A Saturday farmers market on Church Street in Amsterdam could open as early as next month, with long-term goals of turning it into a year-round co-op, officials said.
Ben Wallach, marketing director of the Niskayuna Co-op, and Suzanne Carreker-Voigt, a board member of the New York State Farmers Market Federation, met with more than a dozen interested farmers market vendors to discuss the future of the new enterprise at a meeting Wednesday at the United Presbyterian Church.
Wallach wants people to understand that food grown in Montgomery County is being sold in Schenectady, Troy and Albany. It should also be sold at home, he said.
"We're blessed in Amsterdam to be surrounded by a rich agricultural bounty of world-class, gourmet food products that are not for sale in the city," Wallach said. "People of Amsterdam should not have to go to Albany to buy Montgomery County products."
Robert von Hasseln, Amster-dam's director of Community and Economic Development, said the city anticipates putting the farmers market near the Church Street Dunkin' Donuts for the first year, then moving to West Main Street at some point, hoping to emulate the success of the city's Spring Fling.
He said the location is a large city-owned parking lot that runs along the Chuctanunda Creek near the old factory buildings that are now occupied by the Walter Elwood Museum.
"[The farmers market] is going to be a big drawing card," he said. "We think we've located a couple of good spots for you so that you have a city block's worth of space, plus overflow parking that's nearby because we're hoping this is a big success," he said.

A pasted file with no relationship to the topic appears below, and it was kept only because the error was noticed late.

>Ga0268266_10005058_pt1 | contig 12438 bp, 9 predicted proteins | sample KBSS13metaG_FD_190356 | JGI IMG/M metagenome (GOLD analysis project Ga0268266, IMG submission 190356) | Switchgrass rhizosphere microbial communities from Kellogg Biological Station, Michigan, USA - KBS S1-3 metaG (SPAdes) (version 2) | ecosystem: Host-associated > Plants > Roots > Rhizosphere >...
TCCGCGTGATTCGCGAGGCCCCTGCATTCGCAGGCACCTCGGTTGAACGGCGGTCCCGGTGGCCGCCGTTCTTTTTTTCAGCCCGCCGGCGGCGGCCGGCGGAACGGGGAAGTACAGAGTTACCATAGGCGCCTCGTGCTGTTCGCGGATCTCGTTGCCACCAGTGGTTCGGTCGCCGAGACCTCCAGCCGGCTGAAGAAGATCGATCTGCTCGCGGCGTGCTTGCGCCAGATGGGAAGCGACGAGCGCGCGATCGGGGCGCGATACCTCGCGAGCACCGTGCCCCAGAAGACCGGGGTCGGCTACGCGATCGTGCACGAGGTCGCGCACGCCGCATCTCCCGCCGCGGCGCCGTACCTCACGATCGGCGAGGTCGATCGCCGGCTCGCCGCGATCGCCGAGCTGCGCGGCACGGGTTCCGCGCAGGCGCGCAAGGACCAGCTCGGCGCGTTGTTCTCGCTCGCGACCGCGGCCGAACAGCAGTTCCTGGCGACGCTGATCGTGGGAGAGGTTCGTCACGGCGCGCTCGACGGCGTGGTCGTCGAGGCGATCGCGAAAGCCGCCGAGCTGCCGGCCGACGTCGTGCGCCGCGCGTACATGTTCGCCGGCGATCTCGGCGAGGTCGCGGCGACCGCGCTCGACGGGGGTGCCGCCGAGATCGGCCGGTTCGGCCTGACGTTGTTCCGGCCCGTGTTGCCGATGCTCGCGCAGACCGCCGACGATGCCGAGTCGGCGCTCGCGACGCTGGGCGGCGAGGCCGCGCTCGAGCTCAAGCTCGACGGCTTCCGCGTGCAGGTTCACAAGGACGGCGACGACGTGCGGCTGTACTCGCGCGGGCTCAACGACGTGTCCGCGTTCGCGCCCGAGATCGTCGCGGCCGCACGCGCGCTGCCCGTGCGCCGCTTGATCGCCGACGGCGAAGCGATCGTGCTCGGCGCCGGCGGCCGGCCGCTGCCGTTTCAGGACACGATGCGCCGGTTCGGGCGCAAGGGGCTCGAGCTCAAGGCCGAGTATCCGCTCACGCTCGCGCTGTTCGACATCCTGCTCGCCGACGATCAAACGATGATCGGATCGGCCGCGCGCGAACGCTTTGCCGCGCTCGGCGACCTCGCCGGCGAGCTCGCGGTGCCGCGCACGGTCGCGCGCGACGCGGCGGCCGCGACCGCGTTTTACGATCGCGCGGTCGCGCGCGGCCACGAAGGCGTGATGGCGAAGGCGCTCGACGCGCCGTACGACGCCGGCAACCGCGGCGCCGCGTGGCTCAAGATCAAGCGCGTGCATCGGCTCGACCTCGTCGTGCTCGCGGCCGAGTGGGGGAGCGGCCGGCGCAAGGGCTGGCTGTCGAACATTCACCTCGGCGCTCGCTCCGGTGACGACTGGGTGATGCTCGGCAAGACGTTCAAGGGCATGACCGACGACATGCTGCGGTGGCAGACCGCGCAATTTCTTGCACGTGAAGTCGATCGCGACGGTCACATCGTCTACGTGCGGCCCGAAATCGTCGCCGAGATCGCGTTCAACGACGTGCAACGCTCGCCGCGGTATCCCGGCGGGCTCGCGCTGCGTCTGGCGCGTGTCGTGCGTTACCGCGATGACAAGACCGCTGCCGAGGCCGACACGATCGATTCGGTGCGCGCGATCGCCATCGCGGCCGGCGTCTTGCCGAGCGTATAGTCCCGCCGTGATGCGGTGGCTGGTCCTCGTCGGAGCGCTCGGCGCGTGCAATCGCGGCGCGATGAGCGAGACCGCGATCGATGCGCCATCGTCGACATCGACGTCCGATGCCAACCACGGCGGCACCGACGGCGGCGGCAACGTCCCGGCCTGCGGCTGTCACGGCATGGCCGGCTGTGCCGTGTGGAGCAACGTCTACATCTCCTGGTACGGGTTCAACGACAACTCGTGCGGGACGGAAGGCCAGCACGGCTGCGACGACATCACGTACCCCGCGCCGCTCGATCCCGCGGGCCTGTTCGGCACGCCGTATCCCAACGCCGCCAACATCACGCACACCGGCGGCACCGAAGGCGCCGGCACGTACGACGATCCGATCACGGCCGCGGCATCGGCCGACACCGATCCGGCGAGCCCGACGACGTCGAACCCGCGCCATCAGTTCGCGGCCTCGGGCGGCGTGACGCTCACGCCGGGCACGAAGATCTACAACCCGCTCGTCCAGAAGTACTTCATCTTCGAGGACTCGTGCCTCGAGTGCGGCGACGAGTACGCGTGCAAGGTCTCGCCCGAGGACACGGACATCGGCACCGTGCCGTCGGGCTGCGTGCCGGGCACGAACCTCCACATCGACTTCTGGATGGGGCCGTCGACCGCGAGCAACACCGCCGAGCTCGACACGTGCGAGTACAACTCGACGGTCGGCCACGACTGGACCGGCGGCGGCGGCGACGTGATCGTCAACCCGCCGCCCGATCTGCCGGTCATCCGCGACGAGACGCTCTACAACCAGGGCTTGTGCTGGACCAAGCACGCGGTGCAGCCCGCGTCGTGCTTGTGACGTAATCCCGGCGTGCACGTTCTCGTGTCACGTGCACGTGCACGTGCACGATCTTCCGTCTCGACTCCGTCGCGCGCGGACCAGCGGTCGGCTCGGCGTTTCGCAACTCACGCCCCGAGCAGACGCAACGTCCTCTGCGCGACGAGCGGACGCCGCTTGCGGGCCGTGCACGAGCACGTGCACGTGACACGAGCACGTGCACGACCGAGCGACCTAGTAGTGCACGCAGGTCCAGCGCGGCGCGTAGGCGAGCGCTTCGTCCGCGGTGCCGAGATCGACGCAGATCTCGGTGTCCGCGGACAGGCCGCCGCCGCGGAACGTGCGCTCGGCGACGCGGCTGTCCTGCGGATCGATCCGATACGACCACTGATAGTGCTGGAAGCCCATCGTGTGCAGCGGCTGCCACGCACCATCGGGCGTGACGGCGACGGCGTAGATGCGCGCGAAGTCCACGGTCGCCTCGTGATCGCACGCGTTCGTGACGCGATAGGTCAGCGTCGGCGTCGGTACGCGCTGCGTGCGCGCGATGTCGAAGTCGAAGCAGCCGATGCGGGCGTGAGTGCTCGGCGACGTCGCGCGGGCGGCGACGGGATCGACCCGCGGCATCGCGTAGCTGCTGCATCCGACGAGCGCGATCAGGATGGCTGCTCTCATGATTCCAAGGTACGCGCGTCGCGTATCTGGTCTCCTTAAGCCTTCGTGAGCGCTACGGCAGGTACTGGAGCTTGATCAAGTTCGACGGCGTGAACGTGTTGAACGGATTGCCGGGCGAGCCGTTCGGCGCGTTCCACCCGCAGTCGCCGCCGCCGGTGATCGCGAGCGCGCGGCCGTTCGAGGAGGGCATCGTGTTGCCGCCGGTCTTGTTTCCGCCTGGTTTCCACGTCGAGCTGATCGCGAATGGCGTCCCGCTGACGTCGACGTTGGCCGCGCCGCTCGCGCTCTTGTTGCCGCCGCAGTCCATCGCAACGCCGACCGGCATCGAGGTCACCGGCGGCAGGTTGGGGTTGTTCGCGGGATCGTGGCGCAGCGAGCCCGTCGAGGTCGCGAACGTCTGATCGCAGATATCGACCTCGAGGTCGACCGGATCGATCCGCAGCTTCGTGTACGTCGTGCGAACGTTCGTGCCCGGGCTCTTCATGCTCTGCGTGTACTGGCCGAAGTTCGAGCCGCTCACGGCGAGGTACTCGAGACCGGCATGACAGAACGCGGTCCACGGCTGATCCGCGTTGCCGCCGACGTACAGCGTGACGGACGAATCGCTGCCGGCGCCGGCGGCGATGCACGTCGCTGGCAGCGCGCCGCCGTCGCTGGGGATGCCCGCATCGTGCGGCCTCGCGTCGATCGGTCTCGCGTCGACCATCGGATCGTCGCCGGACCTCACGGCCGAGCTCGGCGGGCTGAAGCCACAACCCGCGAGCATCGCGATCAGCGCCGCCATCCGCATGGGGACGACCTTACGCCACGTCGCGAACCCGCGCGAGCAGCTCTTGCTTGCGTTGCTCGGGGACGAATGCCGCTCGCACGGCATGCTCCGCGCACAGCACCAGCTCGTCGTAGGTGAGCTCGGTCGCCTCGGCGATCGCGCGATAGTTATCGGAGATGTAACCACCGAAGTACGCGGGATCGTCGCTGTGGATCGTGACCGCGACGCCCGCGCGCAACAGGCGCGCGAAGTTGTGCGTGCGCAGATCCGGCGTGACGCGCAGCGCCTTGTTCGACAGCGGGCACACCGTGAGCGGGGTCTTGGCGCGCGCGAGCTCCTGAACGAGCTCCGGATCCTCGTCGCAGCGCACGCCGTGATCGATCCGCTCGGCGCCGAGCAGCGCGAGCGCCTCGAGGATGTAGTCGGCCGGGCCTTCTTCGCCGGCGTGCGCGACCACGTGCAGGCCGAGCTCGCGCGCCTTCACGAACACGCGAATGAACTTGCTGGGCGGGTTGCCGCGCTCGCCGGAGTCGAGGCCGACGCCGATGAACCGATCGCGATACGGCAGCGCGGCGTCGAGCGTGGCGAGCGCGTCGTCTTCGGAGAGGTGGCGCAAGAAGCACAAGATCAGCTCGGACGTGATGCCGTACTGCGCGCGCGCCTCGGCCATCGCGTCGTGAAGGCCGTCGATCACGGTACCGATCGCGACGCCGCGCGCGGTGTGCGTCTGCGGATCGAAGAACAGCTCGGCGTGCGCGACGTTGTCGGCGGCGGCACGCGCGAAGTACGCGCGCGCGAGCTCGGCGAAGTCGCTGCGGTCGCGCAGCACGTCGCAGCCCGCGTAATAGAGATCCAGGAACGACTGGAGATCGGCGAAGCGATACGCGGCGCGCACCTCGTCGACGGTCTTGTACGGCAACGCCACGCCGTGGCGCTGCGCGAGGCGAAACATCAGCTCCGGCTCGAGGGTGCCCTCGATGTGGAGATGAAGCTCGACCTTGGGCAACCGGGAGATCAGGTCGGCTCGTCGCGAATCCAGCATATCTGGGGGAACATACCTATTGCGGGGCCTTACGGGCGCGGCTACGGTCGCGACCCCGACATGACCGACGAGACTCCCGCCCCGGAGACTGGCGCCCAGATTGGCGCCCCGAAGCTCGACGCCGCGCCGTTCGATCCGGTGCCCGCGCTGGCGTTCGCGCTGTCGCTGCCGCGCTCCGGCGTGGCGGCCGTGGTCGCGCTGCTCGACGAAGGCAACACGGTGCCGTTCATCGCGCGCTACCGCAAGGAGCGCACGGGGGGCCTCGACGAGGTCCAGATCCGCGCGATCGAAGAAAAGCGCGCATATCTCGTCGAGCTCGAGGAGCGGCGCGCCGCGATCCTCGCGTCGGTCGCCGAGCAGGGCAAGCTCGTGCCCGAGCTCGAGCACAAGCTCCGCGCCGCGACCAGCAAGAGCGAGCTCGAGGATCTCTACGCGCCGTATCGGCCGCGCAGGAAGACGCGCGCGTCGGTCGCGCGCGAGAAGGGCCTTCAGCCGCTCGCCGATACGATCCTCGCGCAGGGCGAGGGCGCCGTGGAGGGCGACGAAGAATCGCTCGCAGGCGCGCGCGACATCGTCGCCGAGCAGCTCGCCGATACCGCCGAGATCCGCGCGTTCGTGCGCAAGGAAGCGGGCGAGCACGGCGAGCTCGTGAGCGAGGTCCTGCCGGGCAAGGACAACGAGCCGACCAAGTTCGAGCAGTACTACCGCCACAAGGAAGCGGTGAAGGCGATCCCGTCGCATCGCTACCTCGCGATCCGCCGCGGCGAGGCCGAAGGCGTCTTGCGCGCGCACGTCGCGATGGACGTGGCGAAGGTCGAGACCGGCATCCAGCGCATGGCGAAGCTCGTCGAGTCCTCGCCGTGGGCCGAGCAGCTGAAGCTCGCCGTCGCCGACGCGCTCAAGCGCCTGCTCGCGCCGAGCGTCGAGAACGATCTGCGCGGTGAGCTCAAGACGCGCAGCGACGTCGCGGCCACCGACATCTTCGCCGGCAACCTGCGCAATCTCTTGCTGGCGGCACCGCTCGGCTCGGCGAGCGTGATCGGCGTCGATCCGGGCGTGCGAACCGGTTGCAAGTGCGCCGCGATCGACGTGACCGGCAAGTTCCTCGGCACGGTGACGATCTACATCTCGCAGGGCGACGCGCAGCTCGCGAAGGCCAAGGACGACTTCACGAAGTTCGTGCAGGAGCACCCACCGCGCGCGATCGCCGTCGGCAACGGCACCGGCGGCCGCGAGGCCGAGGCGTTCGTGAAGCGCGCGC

"A farmers market is essentially a street fair every Saturday. The city of Amsterdam is totally behind this idea, we'll help out with everything," von Hasseln continued.
Wallach hopes to have the market up and running by July 12, but that's a "big goal." He said it's going to take baby steps before a co-op can be really planned.
Von Hasseln said there's even a possibility of an agreement with nearby building owners to get the market inside in the wintertime, or year-round, if it works out.
He said the old Kelloggs & Miller Linseed Oil Mills buildings would be a good place to house a co-op, if the owners allow it.
Wallach said Montgomery County farmers will get priority for a vending spot in the Amsterdam farmers market before farmers from outside areas. He said the spots are filling up quickly, so anyone interested should make a move soon.
In addition to introducing residents to locally grown products, it would also help the economy, Wallach said.
"This new co-op would be an incubator, job creator and career changer. It would also create a more diversified tax base," he said. "This co-op would promote Amsterdam's agriculture and history, and also be a place for music and crafts."
Carreker-Voigt said a farmers market would bring the community together, but it would need to be promoted.
"Farmers markets do build community," she said. "I coordinated a large farmers market for eight years and I saw it grow as we brought in community tabling and non-profits. The commonality at a farmers market is that everybody eats, so there's no restriction as to who you can promote the market to."
Von Hasseln described the city as "Oz-like" for its proximity to nature and urban areas. He said areas like Amsterdam are destination spots and he thinks a farmers market would help draw tourists to the area.
"You'll have plenty of clients, not just people from Amsterdam, because Amsterdam is going to be the capital city of the lower Mohawk Valley, and the farmers market would be a great site for a destination place," he said.